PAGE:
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How has Brexit affected workers rights?

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A year or more on from the EU-UK Trade and Cooperation Agreement, we review whether Brexit has led to any changes to workers’ rights. Although much of the messaging prior to the signing of the agreement outlined Britain’s ability to reduce regulation, softening rights of workers did not happen.

Why have workers’ rights remained aligned with European rights?

The main reason that workers’ rights remain aligned with Europe is because the agreement outlines that neither the EU or UK can have a competitive advantage over the other. Therefore, workers’ rights and employment standards are intrinsically linked with the EU. Should the government make changes to employment laws, it could lead to a competitive advantage for business and therefore in contravention of the agreement with the EU.

The government cannot afford to amend employment rights if it leads to retaliatory EU action and therefore it is unlikely laws will change.

However, the European Commission plans to implement strengthening employment rights to gig economy workers. The plan is to ensure that gig economy workers gain rights of full-time employees. Currently, they need to prove they are employees to gain employment rights. Large gig economy companies that trade across Europe may need to implement the rules despite Britain being outside the EU.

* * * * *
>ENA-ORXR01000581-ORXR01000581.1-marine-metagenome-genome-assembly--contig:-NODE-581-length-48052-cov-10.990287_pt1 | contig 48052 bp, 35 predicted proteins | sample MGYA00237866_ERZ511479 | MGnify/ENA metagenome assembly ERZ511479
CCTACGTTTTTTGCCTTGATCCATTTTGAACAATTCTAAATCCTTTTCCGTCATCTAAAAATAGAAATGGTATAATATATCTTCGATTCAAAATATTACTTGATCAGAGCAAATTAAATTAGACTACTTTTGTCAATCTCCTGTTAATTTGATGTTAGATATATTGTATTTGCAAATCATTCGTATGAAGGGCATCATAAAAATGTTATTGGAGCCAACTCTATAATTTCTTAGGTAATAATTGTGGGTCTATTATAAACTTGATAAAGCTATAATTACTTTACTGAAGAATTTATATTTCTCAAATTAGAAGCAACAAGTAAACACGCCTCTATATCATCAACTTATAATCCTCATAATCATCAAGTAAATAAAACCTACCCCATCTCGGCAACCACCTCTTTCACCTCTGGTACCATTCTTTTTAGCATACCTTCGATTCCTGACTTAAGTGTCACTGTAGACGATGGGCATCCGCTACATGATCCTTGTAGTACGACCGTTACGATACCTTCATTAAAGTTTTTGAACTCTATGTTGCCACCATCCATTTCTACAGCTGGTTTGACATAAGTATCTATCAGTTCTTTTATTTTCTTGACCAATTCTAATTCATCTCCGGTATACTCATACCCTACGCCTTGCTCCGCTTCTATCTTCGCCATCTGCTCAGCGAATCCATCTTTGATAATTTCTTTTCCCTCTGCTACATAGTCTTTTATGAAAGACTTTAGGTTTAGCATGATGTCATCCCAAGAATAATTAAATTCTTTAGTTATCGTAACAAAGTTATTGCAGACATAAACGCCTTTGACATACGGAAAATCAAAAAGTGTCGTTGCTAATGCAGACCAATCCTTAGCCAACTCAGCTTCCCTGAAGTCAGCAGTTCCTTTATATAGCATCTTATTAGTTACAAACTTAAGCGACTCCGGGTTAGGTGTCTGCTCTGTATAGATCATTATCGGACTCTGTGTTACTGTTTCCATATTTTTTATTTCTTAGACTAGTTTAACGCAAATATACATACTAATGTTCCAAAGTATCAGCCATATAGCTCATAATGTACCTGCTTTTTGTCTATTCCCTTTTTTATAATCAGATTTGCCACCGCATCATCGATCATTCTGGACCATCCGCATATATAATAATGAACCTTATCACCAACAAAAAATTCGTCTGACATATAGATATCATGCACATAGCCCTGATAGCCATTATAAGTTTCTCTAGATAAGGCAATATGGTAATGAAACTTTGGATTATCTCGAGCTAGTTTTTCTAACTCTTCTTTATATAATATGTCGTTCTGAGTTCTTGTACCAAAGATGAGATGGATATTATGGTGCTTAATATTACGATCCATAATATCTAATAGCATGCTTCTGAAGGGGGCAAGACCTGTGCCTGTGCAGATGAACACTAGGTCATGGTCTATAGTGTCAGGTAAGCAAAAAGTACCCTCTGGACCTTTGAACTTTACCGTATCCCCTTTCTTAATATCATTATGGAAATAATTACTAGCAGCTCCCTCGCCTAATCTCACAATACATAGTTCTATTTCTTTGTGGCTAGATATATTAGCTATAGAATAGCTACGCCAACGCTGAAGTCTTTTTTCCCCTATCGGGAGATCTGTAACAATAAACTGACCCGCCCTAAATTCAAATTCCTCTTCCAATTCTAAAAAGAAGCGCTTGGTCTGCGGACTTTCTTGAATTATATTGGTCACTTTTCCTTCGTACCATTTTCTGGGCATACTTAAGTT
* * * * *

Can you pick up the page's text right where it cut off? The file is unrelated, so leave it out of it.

Currently, the government are not looking to reduce workers’ rights but even if they do may need to meet the standards implemented in Europe. However, there may be small reforms to employment law, that do not rock the boat so that politicians can continue the ‘taking back control’ rhetoric.

The government are likely to look at the protections surrounding paid holidays, maternity rights and removing the limits to a working week. Given that a recent parliament vote meant these rights can now expiry, it would suggest a new government bill on workers rights.

But the recent news involving Twitter and workers rights, has put these issues directly in the mind of the British public. Given the cost of living crisis, workers are needing protection.

Should your company or you need employment advice please contact us on 020 3051 5060 or visit our employment page for more information.

Benjamin-Lockyer

Ben is the business development manager for the firm. He has years of experience building relationships with commercial partners.

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